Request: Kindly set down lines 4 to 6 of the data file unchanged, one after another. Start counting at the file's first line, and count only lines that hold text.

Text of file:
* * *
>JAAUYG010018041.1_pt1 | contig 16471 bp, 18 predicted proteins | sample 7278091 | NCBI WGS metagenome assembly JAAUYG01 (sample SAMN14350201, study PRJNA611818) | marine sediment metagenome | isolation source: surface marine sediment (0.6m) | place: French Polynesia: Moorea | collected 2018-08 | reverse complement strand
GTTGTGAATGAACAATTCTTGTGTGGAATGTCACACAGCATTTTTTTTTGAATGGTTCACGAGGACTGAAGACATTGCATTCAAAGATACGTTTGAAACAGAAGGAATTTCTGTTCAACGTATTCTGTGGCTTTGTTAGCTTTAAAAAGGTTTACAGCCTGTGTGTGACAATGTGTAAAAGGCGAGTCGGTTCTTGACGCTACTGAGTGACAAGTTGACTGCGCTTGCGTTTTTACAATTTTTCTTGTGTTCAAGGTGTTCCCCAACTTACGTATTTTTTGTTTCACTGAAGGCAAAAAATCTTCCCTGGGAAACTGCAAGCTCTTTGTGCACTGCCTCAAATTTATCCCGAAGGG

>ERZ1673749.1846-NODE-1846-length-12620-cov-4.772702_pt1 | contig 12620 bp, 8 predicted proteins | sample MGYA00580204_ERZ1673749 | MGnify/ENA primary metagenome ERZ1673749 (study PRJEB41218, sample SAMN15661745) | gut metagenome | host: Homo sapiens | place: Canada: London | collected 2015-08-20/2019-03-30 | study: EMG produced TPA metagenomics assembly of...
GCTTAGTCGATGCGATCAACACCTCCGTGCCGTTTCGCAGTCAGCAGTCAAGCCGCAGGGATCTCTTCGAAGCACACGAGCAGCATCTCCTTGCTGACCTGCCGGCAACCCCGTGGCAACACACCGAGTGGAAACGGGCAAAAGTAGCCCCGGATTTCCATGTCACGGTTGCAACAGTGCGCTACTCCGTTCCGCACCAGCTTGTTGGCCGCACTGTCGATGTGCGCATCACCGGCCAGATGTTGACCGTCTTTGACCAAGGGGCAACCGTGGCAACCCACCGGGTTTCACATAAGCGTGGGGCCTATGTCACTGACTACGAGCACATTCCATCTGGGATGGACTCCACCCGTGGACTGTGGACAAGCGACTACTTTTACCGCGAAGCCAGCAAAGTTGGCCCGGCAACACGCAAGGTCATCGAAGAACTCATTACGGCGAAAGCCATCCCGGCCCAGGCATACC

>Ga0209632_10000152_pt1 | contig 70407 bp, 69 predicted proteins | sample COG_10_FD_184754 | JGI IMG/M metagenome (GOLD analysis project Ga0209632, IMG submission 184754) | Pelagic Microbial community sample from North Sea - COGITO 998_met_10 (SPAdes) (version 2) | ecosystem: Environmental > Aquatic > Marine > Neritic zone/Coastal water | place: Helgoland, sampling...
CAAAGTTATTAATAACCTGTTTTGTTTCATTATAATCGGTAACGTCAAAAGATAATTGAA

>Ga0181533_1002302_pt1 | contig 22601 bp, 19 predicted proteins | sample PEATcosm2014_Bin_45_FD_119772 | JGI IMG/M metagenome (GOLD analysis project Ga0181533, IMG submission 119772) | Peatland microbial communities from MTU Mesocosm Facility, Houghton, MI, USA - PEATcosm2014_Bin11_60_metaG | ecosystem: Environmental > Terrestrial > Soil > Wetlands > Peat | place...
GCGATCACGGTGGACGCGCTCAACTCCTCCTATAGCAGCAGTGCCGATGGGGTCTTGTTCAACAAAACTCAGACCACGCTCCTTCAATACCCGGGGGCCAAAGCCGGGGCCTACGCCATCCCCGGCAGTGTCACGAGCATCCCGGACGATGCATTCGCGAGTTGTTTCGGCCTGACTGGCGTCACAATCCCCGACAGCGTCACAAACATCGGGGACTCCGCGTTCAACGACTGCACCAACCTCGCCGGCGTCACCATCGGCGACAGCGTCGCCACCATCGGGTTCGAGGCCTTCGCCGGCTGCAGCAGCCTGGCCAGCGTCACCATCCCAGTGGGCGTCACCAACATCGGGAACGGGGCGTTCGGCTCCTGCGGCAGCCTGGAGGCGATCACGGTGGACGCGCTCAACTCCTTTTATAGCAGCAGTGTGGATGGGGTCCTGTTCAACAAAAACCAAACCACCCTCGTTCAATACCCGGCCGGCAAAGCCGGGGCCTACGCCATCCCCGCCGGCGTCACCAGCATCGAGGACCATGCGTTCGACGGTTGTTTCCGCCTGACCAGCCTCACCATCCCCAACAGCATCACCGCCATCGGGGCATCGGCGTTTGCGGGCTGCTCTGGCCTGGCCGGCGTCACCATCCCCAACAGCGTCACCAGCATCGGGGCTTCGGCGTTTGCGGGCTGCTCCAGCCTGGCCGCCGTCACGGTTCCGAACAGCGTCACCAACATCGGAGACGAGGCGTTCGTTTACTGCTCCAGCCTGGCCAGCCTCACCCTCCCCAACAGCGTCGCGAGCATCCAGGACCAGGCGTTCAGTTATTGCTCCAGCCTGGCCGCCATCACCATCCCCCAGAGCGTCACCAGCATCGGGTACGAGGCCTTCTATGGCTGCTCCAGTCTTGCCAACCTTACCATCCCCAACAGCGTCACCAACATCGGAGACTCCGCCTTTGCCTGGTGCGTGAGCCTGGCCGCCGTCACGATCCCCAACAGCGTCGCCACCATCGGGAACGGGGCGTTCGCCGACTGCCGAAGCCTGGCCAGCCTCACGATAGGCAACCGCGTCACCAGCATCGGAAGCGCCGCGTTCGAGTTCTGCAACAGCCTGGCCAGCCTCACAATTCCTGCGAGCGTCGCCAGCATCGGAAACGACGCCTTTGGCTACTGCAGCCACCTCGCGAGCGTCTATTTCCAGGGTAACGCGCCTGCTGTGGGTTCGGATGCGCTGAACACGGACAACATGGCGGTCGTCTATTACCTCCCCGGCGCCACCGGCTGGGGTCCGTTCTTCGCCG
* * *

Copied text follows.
GCTTAGTCGATGCGATCAACACCTCCGTGCCGTTTCGCAGTCAGCAGTCAAGCCGCAGGGATCTCTTCGAAGCACACGAGCAGCATCTCCTTGCTGACCTGCCGGCAACCCCGTGGCAACACACCGAGTGGAAACGGGCAAAAGTAGCCCCGGATTTCCATGTCACGGTTGCAACAGTGCGCTACTCCGTTCCGCACCAGCTTGTTGGCCGCACTGTCGATGTGCGCATCACCGGCCAGATGTTGACCGTCTTTGACCAAGGGGCAACCGTGGCAACCCACCGGGTTTCACATAAGCGTGGGGCCTATGTCACTGACTACGAGCACATTCCATCTGGGATGGACTCCACCCGTGGACTGTGGACAAGCGACTACTTTTACCGCGAAGCCAGCAAAGTTGGCCCGGCAACACGCAAGGTCATCGAAGAACTCATTACGGCGAAAGCCATCCCGGCCCAGGCATACC

>Ga0209632_10000152_pt1 | contig 70407 bp, 69 predicted proteins | sample COG_10_FD_184754 | JGI IMG/M metagenome (GOLD analysis project Ga0209632, IMG submission 184754) | Pelagic Microbial community sample from North Sea - COGITO 998_met_10 (SPAdes) (version 2) | ecosystem: Environmental > Aquatic > Marine > Neritic zone/Coastal water | place: Helgoland, sampling...
CAAAGTTATTAATAACCTGTTTTGTTTCATTATAATCGGTAACGTCAAAAGATAATTGAA